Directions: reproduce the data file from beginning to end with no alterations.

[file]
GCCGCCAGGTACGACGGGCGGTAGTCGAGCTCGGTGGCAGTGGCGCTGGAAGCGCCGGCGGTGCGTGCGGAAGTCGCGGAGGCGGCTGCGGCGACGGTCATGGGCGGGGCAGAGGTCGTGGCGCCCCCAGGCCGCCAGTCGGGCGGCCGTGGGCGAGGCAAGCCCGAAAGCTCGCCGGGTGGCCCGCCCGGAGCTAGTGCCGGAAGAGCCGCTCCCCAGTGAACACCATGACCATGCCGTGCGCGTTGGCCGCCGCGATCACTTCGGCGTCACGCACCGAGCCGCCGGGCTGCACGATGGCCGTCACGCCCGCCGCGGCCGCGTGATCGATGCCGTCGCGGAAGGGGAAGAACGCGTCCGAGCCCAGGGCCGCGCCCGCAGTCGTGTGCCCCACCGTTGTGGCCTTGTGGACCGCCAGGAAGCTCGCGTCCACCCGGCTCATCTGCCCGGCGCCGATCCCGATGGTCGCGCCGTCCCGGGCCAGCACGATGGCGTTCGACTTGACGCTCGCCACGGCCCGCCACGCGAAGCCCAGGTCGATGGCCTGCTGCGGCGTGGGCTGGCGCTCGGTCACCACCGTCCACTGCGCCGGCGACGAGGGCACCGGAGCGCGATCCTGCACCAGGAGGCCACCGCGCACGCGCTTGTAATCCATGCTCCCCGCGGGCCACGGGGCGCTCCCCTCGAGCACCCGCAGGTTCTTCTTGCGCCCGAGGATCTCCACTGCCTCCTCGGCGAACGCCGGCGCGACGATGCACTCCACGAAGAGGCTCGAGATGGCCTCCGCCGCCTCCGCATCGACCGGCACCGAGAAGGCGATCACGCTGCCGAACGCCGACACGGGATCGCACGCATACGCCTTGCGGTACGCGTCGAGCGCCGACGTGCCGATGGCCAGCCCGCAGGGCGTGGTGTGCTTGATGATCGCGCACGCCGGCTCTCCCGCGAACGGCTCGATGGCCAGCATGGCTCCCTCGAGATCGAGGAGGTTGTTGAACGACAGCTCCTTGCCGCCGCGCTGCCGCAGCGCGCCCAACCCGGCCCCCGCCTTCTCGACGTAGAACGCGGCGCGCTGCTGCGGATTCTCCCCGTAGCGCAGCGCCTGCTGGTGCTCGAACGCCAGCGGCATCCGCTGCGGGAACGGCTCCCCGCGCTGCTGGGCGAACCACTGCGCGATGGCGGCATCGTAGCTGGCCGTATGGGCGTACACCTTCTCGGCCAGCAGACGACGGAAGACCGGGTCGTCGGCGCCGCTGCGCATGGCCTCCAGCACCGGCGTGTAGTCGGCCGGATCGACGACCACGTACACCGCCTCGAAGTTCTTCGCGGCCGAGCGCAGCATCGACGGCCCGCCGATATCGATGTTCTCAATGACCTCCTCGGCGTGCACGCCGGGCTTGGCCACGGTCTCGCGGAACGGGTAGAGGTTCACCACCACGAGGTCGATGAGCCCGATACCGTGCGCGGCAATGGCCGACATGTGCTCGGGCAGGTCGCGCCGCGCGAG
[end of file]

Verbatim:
GCCGCCAGGTACGACGGGCGGTAGTCGAGCTCGGTGGCAGTGGCGCTGGAAGCGCCGGCGGTGCGTGCGGAAGTCGCGGAGGCGGCTGCGGCGACGGTCATGGGCGGGGCAGAGGTCGTGGCGCCCCCAGGCCGCCAGTCGGGCGGCCGTGGGCGAGGCAAGCCCGAAAGCTCGCCGGGTGGCCCGCCCGGAGCTAGTGCCGGAAGAGCCGCTCCCCAGTGAACACCATGACCATGCCGTGCGCGTTGGCCGCCGCGATCACTTCGGCGTCACGCACCGAGCCGCCGGGCTGCACGATGGCCGTCACGCCCGCCGCGGCCGCGTGATCGATGCCGTCGCGGAAGGGGAAGAACGCGTCCGAGCCCAGGGCCGCGCCCGCAGTCGTGTGCCCCACCGTTGTGGCCTTGTGGACCGCCAGGAAGCTCGCGTCCACCCGGCTCATCTGCCCGGCGCCGATCCCGATGGTCGCGCCGTCCCGGGCCAGCACGATGGCGTTCGACTTGACGCTCGCCACGGCCCGCCACGCGAAGCCCAGGTCGATGGCCTGCTGCGGCGTGGGCTGGCGCTCGGTCACCACCGTCCACTGCGCCGGCGACGAGGGCACCGGAGCGCGATCCTGCACCAGGAGGCCACCGCGCACGCGCTTGTAATCCATGCTCCCCGCGGGCCACGGGGCGCTCCCCTCGAGCACCCGCAGGTTCTTCTTGCGCCCGAGGATCTCCACTGCCTCCTCGGCGAACGCCGGCGCGACGATGCACTCCACGAAGAGGCTCGAGATGGCCTCCGCCGCCTCCGCATCGACCGGCACCGAGAAGGCGATCACGCTGCCGAACGCCGACACGGGATCGCACGCATACGCCTTGCGGTACGCGTCGAGCGCCGACGTGCCGATGGCCAGCCCGCAGGGCGTGGTGTGCTTGATGATCGCGCACGCCGGCTCTCCCGCGAACGGCTCGATGGCCAGCATGGCTCCCTCGAGATCGAGGAGGTTGTTGAACGACAGCTCCTTGCCGCCGCGCTGCCGCAGCGCGCCCAACCCGGCCCCCGCCTTCTCGACGTAGAACGCGGCGCGCTGCTGCGGATTCTCCCCGTAGCGCAGCGCCTGCTGGTGCTCGAACGCCAGCGGCATCCGCTGCGGGAACGGCTCCCCGCGCTGCTGGGCGAACCACTGCGCGATGGCGGCATCGTAGCTGGCCGTATGGGCGTACACCTTCTCGGCCAGCAGACGACGGAAGACCGGGTCGTCGGCGCCGCTGCGCATGGCCTCCAGCACCGGCGTGTAGTCGGCCGGATCGACGACCACGTACACCGCCTCGAAGTTCTTCGCGGCCGAGCGCAGCATCGACGGCCCGCCGATATCGATGTTCTCAATGACCTCCTCGGCGTGCACGCCGGGCTTGGCCACGGTCTCGCGGAACGGGTAGAGGTTCACCACCACGAGGTCGATGAGCCCGATACCGTGCGCGGCAATGGCCGACATGTGCTCGGGCAGGTCGCGCCGCGCGAG